Wednesday, June 24, 2009

New Values, New Prices!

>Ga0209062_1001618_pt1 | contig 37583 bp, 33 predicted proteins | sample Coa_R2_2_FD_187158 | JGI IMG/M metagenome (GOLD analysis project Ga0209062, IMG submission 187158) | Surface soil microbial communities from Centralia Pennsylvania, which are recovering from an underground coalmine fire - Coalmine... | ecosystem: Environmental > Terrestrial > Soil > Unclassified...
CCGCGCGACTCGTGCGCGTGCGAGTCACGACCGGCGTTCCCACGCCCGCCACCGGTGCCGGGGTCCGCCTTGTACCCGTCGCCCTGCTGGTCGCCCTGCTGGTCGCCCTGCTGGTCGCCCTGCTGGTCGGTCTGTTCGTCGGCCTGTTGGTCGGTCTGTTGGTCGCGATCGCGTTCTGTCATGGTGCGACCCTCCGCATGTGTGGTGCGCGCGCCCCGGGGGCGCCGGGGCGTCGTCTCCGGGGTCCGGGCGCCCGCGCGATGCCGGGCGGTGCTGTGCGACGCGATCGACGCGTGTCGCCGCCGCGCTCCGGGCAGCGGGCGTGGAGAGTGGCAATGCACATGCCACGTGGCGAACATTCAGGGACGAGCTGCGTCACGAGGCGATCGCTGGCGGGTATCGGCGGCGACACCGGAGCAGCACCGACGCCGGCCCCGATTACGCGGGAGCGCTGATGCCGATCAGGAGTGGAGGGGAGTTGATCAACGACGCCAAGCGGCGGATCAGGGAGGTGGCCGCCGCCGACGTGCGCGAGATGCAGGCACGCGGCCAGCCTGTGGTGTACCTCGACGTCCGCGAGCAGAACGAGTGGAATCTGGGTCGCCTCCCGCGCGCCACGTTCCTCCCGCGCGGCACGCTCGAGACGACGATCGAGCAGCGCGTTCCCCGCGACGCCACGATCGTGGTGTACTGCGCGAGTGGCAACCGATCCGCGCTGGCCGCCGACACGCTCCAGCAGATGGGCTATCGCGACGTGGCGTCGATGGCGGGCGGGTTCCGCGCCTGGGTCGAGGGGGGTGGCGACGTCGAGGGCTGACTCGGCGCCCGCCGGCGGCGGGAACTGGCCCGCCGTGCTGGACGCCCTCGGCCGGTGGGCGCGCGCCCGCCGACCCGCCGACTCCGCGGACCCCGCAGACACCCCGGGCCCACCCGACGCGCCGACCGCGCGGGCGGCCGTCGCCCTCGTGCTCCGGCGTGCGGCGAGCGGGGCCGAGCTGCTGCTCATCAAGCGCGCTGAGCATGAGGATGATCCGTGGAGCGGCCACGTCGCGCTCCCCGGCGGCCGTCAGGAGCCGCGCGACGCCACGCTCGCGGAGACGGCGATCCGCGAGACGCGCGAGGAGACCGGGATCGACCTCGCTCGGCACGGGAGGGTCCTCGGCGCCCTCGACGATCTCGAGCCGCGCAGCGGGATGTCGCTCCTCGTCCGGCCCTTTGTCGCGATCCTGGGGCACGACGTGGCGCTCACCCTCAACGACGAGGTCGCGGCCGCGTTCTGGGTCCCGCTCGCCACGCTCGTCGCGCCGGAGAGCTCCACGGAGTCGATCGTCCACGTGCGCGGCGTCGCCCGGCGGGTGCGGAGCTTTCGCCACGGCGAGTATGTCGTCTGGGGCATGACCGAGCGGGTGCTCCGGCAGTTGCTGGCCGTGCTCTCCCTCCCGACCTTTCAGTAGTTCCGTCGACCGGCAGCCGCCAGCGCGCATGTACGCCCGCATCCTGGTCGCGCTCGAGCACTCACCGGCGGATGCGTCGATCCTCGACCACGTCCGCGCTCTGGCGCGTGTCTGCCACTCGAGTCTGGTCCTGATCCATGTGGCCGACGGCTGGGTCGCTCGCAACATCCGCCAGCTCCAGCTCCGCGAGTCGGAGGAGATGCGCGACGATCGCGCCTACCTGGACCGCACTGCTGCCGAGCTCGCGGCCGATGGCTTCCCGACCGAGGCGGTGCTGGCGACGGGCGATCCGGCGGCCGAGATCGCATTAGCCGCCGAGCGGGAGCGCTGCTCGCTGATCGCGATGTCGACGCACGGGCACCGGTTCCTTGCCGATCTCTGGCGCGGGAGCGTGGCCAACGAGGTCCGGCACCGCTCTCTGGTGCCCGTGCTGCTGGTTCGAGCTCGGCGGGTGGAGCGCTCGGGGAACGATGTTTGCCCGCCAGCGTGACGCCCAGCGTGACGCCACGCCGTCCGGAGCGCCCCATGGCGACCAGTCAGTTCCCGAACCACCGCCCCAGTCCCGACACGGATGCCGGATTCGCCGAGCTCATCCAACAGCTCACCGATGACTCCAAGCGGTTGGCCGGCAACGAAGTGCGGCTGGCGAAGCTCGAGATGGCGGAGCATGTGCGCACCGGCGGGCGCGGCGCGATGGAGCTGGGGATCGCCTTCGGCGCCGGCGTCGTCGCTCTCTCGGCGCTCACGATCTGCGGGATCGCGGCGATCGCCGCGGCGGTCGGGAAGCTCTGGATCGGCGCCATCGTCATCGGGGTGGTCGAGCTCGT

It seems at times I'm headed in one direction and suddenly I find myself in a place I had not planned on being. This blog is such a case. As I was reviewing some historic information on the DJIA (started in 1896, the only original stock still in the Average is GE) I began looking at rates of return. I was surprised when I saw a quote from Warren Buffett, commenting on the 5.3% compounded average of the DJIA over the 20th Century, "a wonderful century." This got me wondering about the current compounding rate of the DJIA. It took me awhile to get together all the information I wanted to study but, in summary, the compound average growth rate seems about right. Back at the beginning of 1973, the DJIA was about 1,051.70. If you took that and compounded it at 5.3% you would have a current DJIA of 7,247.44. This seemed familiar and indeed, the DJIA closed on November 20, 2008 at 7,552 and on March 9, 2009 it closed at 6,547, both new lows at the time. At the close of business yesterday, June 23, 2009, the DJIA closed at 8,322 which, based on my starting point, was a 5.7% compounded average. Still in the ballpark. I then used a different benchmark, the closing DJIA for July 1, 1989, which was 2,661. I arrived at this date very scientifically; my computer will only go back 20 years on daily charts. Using my 5.3% compound rate of return, I arrived at 7,662. If I used a rate of 5.7%, I got 8,297, which is very close to yesterday's close. Seemed like 5.7% was a reasonable return overall and compared well with the 5.3% for 100 years. Once I start these things I tend to get hooked, and this was no exception. I took the 1973 starting point of 1,051.70 and the close in October 2007 of 14,165. To get from my starting point to the end point you would have needed a compounded return of about 7.5%. If I used July 1, 1989 as the starting point, I’d need about an 8.4% compound rate of return to get to the October 2007 close. Averages need to be used over long periods of time to be worthwhile, and I'd say 20 years and 36+ years would be a good sample. They show me that the average of 5.3% was greatly exceeded when the stock market hit its high of 14, 165. You may be wondering what all of this means and I have to wonder myself. What I do know is that on June 15th and again on June 22nd we had 90+% down days within the NYSE Operating Companies. This is a very bearish sign when you get two of these within 30 days of each other, let alone 6 days. Usually, after a 90% down day, we see the market go up for 2-7 days. That was not the case following June 15th. Taking this all together, I wonder if the market is about to retrace its steps to the low points noted above of November 20th and March 9th. I also wonder if during a period of excessive leveraging in the markets, prices were raised beyond what was reasonable and perhaps now that we are going through a deleveraging period, we will get a clearer picture of what companies are really worth. We shall see what we shall see. Ed